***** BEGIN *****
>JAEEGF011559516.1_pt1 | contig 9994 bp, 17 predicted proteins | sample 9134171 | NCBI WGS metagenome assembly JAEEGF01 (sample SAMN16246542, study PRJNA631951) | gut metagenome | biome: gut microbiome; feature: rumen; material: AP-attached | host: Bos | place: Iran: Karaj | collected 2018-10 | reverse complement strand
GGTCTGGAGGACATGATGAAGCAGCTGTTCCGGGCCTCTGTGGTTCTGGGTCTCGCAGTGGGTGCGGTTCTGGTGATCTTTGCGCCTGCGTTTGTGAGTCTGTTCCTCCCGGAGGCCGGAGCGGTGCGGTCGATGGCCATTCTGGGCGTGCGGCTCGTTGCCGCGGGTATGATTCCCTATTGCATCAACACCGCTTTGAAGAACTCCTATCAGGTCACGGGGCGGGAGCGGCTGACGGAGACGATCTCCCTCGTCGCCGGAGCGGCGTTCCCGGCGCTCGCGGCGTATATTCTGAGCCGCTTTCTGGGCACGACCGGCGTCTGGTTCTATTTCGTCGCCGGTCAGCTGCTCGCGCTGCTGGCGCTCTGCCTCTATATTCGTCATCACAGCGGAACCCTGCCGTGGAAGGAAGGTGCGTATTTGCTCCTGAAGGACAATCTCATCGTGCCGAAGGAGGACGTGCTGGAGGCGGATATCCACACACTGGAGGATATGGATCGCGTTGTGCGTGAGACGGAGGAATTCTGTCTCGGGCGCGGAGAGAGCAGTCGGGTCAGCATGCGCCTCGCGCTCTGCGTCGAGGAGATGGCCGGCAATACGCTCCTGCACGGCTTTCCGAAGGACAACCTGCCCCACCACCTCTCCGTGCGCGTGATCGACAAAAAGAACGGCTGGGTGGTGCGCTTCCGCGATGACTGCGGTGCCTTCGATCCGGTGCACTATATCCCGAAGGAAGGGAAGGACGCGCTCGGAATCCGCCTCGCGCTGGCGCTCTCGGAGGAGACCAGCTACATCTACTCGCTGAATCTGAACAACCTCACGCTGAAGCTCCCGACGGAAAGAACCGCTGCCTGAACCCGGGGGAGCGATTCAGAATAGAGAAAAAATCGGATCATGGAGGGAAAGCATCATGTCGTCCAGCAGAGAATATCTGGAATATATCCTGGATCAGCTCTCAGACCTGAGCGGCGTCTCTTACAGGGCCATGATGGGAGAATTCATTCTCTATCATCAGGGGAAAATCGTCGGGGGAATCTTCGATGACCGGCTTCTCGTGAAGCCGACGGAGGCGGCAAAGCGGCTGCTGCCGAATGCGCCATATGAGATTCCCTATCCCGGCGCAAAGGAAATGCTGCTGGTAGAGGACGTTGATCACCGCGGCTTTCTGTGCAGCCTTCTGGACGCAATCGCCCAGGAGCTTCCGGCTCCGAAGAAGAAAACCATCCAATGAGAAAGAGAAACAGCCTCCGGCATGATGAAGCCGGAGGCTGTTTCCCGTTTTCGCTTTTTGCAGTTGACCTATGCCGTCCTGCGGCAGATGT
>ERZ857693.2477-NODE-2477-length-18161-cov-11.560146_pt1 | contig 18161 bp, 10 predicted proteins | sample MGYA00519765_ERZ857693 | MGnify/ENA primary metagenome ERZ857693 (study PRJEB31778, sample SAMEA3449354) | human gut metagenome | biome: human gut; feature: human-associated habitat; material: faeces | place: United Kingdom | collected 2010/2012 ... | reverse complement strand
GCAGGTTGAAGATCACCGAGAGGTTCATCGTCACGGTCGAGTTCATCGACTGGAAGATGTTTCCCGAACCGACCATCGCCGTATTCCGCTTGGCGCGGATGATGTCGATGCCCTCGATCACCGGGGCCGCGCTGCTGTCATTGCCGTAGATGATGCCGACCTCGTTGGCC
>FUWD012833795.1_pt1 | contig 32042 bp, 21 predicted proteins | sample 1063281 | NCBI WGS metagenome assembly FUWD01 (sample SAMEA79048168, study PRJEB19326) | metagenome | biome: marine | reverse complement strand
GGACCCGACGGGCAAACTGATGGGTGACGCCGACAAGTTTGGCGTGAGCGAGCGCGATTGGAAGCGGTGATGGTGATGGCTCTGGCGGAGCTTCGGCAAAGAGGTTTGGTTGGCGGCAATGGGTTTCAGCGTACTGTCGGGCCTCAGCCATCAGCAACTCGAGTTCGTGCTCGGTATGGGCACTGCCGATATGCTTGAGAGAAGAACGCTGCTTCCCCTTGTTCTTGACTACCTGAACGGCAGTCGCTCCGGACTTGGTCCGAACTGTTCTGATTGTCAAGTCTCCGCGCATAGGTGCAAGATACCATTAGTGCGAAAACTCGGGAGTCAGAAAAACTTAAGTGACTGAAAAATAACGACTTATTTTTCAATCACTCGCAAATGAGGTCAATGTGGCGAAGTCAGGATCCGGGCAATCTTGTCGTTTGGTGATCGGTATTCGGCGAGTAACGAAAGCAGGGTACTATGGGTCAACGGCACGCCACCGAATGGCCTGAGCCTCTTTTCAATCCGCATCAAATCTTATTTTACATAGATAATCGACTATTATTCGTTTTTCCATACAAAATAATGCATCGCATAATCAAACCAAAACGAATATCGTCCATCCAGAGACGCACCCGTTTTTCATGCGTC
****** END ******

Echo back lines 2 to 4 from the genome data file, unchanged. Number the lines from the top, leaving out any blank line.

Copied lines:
GGTCTGGAGGACATGATGAAGCAGCTGTTCCGGGCCTCTGTGGTTCTGGGTCTCGCAGTGGGTGCGGTTCTGGTGATCTTTGCGCCTGCGTTTGTGAGTCTGTTCCTCCCGGAGGCCGGAGCGGTGCGGTCGATGGCCATTCTGGGCGTGCGGCTCGTTGCCGCGGGTATGATTCCCTATTGCATCAACACCGCTTTGAAGAACTCCTATCAGGTCACGGGGCGGGAGCGGCTGACGGAGACGATCTCCCTCGTCGCCGGAGCGGCGTTCCCGGCGCTCGCGGCGTATATTCTGAGCCGCTTTCTGGGCACGACCGGCGTCTGGTTCTATTTCGTCGCCGGTCAGCTGCTCGCGCTGCTGGCGCTCTGCCTCTATATTCGTCATCACAGCGGAACCCTGCCGTGGAAGGAAGGTGCGTATTTGCTCCTGAAGGACAATCTCATCGTGCCGAAGGAGGACGTGCTGGAGGCGGATATCCACACACTGGAGGATATGGATCGCGTTGTGCGTGAGACGGAGGAATTCTGTCTCGGGCGCGGAGAGAGCAGTCGGGTCAGCATGCGCCTCGCGCTCTGCGTCGAGGAGATGGCCGGCAATACGCTCCTGCACGGCTTTCCGAAGGACAACCTGCCCCACCACCTCTCCGTGCGCGTGATCGACAAAAAGAACGGCTGGGTGGTGCGCTTCCGCGATGACTGCGGTGCCTTCGATCCGGTGCACTATATCCCGAAGGAAGGGAAGGACGCGCTCGGAATCCGCCTCGCGCTGGCGCTCTCGGAGGAGACCAGCTACATCTACTCGCTGAATCTGAACAACCTCACGCTGAAGCTCCCGACGGAAAGAACCGCTGCCTGAACCCGGGGGAGCGATTCAGAATAGAGAAAAAATCGGATCATGGAGGGAAAGCATCATGTCGTCCAGCAGAGAATATCTGGAATATATCCTGGATCAGCTCTCAGACCTGAGCGGCGTCTCTTACAGGGCCATGATGGGAGAATTCATTCTCTATCATCAGGGGAAAATCGTCGGGGGAATCTTCGATGACCGGCTTCTCGTGAAGCCGACGGAGGCGGCAAAGCGGCTGCTGCCGAATGCGCCATATGAGATTCCCTATCCCGGCGCAAAGGAAATGCTGCTGGTAGAGGACGTTGATCACCGCGGCTTTCTGTGCAGCCTTCTGGACGCAATCGCCCAGGAGCTTCCGGCTCCGAAGAAGAAAACCATCCAATGAGAAAGAGAAACAGCCTCCGGCATGATGAAGCCGGAGGCTGTTTCCCGTTTTCGCTTTTTGCAGTTGACCTATGCCGTCCTGCGGCAGATGT
>ERZ857693.2477-NODE-2477-length-18161-cov-11.560146_pt1 | contig 18161 bp, 10 predicted proteins | sample MGYA00519765_ERZ857693 | MGnify/ENA primary metagenome ERZ857693 (study PRJEB31778, sample SAMEA3449354) | human gut metagenome | biome: human gut; feature: human-associated habitat; material: faeces | place: United Kingdom | collected 2010/2012 ... | reverse complement strand
GCAGGTTGAAGATCACCGAGAGGTTCATCGTCACGGTCGAGTTCATCGACTGGAAGATGTTTCCCGAACCGACCATCGCCGTATTCCGCTTGGCGCGGATGATGTCGATGCCCTCGATCACCGGGGCCGCGCTGCTGTCATTGCCGTAGATGATGCCGACCTCGTTGGCC